My 11 weeks in London were some of the best of my life. I know how typical that sounds: “I studied abroad and it changed my life! OMG I’m so CuLtUrEd!!!” Seriously, I would do it all again in a heartbeat. There were challenges along the way – I did get homesick and the classes were difficult. I came home feeling much more independent, though, and ultimately felt really comfortable in the city. Plus, I had the best group of flatmates around.

In honor of #tbt, here are a some of my favorite memories of my time abroad, in the form of crappy photos pulled off of Facebook.

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My parents did a bit of traveling of their own while I was abroad. They met up with me in London for Mother’s Day weekend before heading off on a two week tour of Ireland. While they were in town, we decided to take a day trip to Bath and Stonehenge, because you can’t go to Southern England without visiting Bath and Stonehenge. My folks don’t do anything half-assed, so we booked a tour that allowed us to get up close and personal with the stones after the park had closed to the public. This is definitely the way to go if you can swing it. Of course you can’t actually touch the stones, getting so close to something so ancient is really freaking cool. Also there are lots of sheep.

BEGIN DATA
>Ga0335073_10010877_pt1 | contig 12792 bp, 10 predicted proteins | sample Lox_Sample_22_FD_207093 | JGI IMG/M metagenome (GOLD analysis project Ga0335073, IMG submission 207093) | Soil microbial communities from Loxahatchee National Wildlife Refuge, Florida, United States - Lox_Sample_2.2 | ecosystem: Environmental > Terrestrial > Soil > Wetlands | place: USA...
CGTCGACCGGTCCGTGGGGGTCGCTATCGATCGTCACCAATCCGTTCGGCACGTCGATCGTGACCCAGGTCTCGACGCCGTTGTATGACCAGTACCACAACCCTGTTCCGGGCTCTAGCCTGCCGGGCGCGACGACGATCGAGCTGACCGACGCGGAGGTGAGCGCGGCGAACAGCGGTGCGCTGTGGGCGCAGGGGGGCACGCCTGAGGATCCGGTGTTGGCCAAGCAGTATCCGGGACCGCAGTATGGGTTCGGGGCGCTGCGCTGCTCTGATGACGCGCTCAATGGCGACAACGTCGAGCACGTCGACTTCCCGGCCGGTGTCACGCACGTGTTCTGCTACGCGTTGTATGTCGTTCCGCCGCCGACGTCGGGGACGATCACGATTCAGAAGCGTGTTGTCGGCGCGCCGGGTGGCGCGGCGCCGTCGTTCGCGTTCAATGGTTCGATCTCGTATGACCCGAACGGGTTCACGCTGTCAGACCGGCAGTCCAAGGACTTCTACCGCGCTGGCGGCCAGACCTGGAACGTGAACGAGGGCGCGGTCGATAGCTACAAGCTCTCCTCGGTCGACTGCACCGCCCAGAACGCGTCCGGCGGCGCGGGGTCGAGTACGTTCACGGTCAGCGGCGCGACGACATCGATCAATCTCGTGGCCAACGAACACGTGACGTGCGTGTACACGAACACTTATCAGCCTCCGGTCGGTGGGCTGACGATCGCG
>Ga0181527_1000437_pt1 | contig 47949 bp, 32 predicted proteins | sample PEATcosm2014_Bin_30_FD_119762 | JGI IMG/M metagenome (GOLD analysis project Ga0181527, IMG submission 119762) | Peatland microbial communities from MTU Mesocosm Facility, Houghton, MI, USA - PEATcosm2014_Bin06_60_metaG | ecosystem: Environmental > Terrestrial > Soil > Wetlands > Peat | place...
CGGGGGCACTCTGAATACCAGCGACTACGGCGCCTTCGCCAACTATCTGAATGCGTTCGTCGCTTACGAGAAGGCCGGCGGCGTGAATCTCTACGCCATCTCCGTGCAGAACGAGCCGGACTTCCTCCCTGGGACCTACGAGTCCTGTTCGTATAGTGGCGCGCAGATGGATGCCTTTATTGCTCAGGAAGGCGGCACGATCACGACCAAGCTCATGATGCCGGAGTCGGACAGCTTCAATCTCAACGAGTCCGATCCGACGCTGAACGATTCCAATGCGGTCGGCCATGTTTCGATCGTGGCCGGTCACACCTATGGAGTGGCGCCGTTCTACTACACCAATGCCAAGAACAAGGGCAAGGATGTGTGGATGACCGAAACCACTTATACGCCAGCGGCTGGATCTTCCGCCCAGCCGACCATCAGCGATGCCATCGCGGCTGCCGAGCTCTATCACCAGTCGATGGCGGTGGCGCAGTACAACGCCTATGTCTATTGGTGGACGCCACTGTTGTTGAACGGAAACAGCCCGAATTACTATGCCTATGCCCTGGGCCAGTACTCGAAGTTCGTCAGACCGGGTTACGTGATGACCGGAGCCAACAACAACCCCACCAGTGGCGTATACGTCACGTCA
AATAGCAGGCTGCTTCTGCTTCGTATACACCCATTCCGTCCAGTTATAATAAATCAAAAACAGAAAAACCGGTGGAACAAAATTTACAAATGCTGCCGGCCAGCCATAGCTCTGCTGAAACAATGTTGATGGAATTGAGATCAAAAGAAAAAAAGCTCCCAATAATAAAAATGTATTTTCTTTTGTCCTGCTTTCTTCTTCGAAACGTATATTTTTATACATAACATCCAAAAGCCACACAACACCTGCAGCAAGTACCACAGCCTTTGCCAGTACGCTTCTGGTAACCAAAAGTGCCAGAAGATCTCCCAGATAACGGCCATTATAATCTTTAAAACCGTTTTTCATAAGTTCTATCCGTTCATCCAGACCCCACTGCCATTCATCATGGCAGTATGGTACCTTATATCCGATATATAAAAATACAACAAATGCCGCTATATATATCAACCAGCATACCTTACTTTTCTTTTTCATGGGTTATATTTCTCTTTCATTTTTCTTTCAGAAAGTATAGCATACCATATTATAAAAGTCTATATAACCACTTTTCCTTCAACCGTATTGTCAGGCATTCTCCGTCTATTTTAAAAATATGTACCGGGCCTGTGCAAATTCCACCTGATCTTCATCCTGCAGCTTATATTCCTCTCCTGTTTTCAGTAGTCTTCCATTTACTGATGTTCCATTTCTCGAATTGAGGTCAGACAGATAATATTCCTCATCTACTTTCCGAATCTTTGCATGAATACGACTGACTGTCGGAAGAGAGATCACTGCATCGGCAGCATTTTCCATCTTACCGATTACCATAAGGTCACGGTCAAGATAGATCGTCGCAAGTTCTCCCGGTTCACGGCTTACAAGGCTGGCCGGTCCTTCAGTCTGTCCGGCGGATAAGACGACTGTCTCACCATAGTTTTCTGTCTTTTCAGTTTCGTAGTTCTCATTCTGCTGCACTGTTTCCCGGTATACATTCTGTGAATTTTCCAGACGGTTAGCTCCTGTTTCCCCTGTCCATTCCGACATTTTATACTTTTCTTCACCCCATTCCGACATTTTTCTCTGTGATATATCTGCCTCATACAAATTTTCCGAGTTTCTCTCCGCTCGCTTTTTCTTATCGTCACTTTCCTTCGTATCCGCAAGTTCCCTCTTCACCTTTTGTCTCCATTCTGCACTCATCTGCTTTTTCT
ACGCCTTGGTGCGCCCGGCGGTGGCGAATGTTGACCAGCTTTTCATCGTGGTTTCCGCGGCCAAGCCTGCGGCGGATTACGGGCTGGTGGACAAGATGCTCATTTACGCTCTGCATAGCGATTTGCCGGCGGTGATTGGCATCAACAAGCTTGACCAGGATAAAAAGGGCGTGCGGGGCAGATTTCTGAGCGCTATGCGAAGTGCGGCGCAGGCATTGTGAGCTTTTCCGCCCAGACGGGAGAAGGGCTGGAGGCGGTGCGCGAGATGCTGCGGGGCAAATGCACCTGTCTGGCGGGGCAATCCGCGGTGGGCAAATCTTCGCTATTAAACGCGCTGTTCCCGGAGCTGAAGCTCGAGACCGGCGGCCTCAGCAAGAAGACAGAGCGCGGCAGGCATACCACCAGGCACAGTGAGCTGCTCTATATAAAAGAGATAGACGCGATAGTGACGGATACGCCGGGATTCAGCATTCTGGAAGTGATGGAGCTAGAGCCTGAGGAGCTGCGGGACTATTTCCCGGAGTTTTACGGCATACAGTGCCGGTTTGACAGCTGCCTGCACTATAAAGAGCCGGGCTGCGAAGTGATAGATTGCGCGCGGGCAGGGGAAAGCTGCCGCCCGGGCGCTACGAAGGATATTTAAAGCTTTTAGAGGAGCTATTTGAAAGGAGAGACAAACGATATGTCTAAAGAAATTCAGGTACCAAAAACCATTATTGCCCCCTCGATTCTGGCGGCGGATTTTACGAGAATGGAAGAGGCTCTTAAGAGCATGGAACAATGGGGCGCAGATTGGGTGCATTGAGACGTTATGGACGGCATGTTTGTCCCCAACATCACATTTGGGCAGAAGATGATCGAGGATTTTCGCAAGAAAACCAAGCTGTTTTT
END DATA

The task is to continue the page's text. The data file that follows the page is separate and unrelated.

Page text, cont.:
elephant house edinburgh london study abroadI so wish you could actually see out the window in this photo. One weekend in April, a couple of us took an overnight Megabus (not recommended) to Edinburgh to see what Scotland had to offer. We arrived around 7am, before most shops and cafes in Old Town opened. After some frustrated wandering, we found The Elephant House, empty and just opening for the day. I believe Jo Rowling herself was shining her light on me at that moment because a) I was starving and exhausted and b) as the “birthplace of Harry Potter,” The Elephant House is almost always packed. We got an amazing seat with a view of Edinburgh Castle and stuffed our faces with eggs. As you can tell from the above photo, I was very content.